This could be the most frequently debated rifle cartridge matchup on the planet.
Both conceived in the early 20th century, the .270 Winchester and the .30-06 Springfield are ballistically similar, easy to find, and chambered in a wide variety of rifles. If you own a .270, your buddy probably owns a .30-06. If he doesn’t, his old man did, and he still has strong opinions about which cartridge performs better in the field.
I won’t pretend to solve this debate in the next 800 words. As Frank C. Barnes points out in “Cartridges of the World,” “Anyone trying to make a big case for one against the other is beating a pretty dead horse.”
I’ll let that horse lie, but I can provide some information to help you make your decision—if your old man hasn’t decided for you already.
.270 Win. Ballistics vs. .30-06 Springfield Ballistics Usually, .270 Win. is loaded with bullets ranging between 130 and 150 grains with velocities between 2,900 and 3,100 feet per second. The .30-06 uses heavier bullets moving slower, most commonly in the 150- to 180-grain range that reach velocities between 2,800 and 3,000 fps.
Federal’s Trophy Copper options are good examples. The 130-grain .270 Win. travels 3,060 fps at the muzzle, which results in 1,745 foot-pounds (ft.-lbs.) of energy at 300 yards and 1,273 ft.-lbs. of energy at 500 yards. The 165-grain .30-06 moves 2,800 fps at the muzzle and hits with 1,901 ft.-lbs. of energy at 300 yards and 1,412 ft.-lbs. of energy at 500 yards.
The .30-06 wins the bullet energy category. It hits harder even at extended ranges, and it can be loaded using bullets as heavy as 220 grains.
However, since Trophy Copper bullets reliably expand only at velocities above 1,800 fps, the .270 Win. has a greater maximum effective range. The .30-06 dips below 1,800 fps around 580 yards while the .270 speeds along above 1,800 fps until about 680 yards.
That added velocity also means the .270 Win. shoots “flatter" in that it doesn’t drop as much at extended ranges. At 500 yards, the Trophy Copper .270 Win. drops about 37 inches while the .30-06 drops 44 inches using the same bullet.
You can see why this debate rages on. I only considered Federal’s Trophy Copper line, but these differences extend to other loads as well. The “best cartridge” depends a lot on your environment. For long-range work, the .270 Win. is a little better. For very large game, the .30-06 hits a little harder. At the same time, most hunters will notice exactly zero difference between these two cartridges. They’re both great for any North American big game animal, and these small ballistic differences only show up at very long ranges.
I don’t often do this, but this one’s a draw.
.270 Win. Shootability vs. .30-06 Springfield Shootability Neither of these large cartridges are known for being particularly comfortable to shoot. As with ballistics, minute differences aren’t likely to be noticed by most hunters.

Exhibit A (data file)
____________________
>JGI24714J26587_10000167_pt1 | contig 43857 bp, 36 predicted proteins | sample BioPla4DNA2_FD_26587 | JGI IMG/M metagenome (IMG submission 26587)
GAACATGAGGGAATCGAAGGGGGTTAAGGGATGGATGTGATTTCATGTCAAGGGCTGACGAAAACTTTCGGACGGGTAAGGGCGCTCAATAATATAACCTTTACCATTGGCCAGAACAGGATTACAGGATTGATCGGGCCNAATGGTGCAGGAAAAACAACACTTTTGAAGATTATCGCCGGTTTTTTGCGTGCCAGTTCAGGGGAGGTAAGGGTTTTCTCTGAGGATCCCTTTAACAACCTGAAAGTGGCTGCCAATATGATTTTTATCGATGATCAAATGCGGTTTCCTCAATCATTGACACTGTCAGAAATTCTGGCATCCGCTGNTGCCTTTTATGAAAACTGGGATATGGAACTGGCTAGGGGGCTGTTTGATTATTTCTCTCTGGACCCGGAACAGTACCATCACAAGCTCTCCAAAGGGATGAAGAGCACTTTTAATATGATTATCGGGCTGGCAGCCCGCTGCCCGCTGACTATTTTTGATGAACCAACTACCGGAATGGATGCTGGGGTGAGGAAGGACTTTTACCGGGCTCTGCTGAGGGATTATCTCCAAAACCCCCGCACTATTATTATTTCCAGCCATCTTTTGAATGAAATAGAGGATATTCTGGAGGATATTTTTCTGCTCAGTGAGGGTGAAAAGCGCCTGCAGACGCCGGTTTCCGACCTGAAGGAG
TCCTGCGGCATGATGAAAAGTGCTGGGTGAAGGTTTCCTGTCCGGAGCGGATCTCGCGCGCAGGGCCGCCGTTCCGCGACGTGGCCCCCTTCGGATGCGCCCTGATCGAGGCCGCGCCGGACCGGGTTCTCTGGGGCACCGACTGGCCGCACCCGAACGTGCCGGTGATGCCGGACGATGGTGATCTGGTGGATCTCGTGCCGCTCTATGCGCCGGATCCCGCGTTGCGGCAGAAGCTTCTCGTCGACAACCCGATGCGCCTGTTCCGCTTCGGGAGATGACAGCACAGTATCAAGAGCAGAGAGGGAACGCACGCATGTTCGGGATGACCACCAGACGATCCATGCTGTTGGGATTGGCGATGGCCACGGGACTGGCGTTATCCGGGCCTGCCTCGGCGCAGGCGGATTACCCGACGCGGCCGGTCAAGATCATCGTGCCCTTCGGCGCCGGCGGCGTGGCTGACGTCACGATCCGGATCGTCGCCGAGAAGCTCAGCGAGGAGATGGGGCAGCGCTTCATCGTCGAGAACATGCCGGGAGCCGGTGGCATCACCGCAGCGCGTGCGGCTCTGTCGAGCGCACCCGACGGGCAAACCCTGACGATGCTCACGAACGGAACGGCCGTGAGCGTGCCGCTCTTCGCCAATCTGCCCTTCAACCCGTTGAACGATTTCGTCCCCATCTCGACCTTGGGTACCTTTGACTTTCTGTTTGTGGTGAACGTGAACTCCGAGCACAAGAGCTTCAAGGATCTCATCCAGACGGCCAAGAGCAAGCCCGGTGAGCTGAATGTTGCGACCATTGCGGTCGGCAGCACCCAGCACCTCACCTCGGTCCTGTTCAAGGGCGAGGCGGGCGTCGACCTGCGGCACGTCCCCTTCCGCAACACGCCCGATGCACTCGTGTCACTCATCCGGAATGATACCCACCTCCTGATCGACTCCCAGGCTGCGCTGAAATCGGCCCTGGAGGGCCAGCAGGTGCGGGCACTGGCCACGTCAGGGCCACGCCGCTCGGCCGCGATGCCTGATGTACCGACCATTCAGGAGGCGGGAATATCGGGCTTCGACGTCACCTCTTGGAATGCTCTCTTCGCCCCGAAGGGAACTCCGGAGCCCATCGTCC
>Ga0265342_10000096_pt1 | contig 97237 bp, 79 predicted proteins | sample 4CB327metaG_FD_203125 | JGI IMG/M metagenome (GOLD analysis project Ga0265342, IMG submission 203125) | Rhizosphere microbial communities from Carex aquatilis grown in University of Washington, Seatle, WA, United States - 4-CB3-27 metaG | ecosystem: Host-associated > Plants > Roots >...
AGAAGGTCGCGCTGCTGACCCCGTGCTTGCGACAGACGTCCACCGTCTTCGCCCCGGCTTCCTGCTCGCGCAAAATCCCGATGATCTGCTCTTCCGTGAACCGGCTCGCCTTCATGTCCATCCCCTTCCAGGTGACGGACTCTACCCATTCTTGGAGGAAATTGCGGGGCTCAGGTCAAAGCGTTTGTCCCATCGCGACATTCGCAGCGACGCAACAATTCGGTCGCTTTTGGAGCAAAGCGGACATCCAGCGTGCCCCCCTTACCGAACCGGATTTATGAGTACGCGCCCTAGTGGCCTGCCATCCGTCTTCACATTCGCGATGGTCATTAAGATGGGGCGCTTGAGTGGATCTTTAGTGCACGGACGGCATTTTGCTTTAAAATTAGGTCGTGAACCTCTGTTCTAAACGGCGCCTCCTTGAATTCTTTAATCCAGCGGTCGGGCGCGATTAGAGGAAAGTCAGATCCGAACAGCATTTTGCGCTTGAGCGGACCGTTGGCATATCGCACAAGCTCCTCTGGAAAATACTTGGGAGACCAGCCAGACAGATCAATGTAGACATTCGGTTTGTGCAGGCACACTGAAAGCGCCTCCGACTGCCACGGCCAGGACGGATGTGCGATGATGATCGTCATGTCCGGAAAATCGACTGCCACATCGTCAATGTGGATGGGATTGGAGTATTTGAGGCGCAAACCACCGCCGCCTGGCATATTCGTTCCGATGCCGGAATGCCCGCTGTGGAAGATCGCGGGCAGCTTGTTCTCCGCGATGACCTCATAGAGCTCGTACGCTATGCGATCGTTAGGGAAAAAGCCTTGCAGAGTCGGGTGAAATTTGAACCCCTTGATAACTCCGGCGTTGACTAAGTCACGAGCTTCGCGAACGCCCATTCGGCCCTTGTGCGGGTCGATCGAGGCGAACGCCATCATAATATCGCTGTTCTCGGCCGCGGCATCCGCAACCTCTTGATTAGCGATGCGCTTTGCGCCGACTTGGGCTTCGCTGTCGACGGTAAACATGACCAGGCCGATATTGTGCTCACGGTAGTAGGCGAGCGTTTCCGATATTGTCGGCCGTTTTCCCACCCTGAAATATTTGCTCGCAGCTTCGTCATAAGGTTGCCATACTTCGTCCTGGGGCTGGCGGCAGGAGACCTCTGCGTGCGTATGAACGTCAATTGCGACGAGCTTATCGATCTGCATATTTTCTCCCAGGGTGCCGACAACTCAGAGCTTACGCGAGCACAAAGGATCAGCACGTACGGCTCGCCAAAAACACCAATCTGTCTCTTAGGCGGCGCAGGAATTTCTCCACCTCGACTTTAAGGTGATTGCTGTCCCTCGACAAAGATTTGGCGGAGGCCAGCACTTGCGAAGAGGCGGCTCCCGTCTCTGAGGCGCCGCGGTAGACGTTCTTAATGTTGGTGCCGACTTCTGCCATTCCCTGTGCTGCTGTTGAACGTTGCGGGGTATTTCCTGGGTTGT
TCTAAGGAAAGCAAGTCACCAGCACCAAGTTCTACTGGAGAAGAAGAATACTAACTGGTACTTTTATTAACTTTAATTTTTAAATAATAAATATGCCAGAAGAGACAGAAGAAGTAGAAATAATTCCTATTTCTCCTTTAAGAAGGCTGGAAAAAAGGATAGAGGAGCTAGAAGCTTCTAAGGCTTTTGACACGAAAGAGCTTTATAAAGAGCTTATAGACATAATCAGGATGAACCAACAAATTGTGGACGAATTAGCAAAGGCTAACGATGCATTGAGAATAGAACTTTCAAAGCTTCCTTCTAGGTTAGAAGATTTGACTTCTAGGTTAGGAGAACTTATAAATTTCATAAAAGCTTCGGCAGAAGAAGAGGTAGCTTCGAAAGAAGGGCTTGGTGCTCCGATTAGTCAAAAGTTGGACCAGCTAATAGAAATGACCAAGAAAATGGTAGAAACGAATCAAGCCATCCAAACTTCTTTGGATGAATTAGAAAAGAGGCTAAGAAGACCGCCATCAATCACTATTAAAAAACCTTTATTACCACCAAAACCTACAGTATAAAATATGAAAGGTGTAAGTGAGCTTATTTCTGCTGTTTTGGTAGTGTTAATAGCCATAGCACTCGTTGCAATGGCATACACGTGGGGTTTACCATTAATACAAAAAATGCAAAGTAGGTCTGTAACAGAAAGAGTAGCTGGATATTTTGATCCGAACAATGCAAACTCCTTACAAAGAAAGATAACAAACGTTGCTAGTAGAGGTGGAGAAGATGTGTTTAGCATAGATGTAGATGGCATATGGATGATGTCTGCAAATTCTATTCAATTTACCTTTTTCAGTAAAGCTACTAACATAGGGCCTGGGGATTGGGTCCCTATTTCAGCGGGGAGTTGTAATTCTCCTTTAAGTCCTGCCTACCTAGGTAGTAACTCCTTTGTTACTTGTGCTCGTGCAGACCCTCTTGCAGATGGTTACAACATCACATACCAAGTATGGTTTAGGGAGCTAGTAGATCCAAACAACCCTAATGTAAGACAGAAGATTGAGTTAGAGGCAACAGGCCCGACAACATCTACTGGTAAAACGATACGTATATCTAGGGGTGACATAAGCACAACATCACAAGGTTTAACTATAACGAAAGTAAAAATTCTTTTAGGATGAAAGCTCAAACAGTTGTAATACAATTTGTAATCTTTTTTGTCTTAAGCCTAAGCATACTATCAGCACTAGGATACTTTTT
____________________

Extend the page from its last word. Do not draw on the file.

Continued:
With an eight-pound rifle, the .270 Win. hits with about 10 ft.-lbs. of recoil energy with a 120-grain bullet travelling 2,675 fps and 17 ft.-lbs. of energy with a 150-grain bullet travelling 2,900 fps. The .30-06 has a similar floor but a higher ceiling. Using an eight-pound rifle, recoil energy is 10 ft.-lbs. with a 125-grain bullet travelling 2,660 fps and 20 ft.-lbs. with a 180-grain bullet travelling 2,700 fps.
That’s a lot of numbers, so let me summarize: they’re the same. The .30-06 is more commonly loaded with heavier bullets, which in this case translates to more recoil energy. But with bullets of the same weight, recoil energy evens out, and your shoulder hurts just as much (or just as little, depending on your perspective).
In terms of cartridge cost and availability, the .30-06’s military history gives it a slight advantage. The large online ammunition dealer, Midway USA, offers 114 .30-06 products ranging from $1.15 per round to $5.15 per round. For the .270 Win., Midway “only” offers 65 products ranging from $1.15 per round to $5 per round.
Prices are similar, but availability isn’t. Midway only has two .270 Win. options in stock right now while the .30-06 has seven. This gives the .30-06 the slight edge in this category.
Winner: .30-06 Springfield
.270 Win. Versatility vs. .30-06 Springfield Versatility Common wisdom says that the .270 Win. is a better varmint round (given its lighter, flatter-shooting bullets), and the .30-06 is better for very large game (given is heavier bullets and greater energy). In general, that’s true, and it’s another reason this debate is so difficult to conclude.
Barnes lists bullets ranging from 90 grains to 180 grains for the .270 Win. and 100 grains to 220 grains for the .30-06. But are these loads actually available to purchase? For the .270, the lightest bullet sold at Midway USA in a complete cartridge is a 127-grain round while the heaviest are 150-grain pills in a wide variety of styles. For the .30-06, you can find a 125-grain hunting rounds all the way up to 220-grain.
So, while the .30-06 is known for its heavier bullets, it can also play the varmint game with light, 125-grain projectiles. This, combined with the fact that all major rifle manufacturers chamber hunting rifles in both cartridges, gives the edge to the .30-06.
But in all honesty, either is a great choice for everything from antelope to elk.
Winner: .30-06 Springfield
And the Winner Is… As the winner of two of three categories, the .30-06 Springfield deserves the nod. It’s more widely available and somewhat more versatile, which makes it a better choice if you’re forced to decide.
But you probably noticed that these advantages are only at the margins of the .30-06’s capabilities. If you’re talking about the most common loads in each cartridge, it’s still a ridiculously close call. The .270 is probably better in open country while the .30-06 shines on large game, but at the end of the day, both cartridges will serve you well on virtually any large North American game animal.
Overall Winner: .30-06 Springfield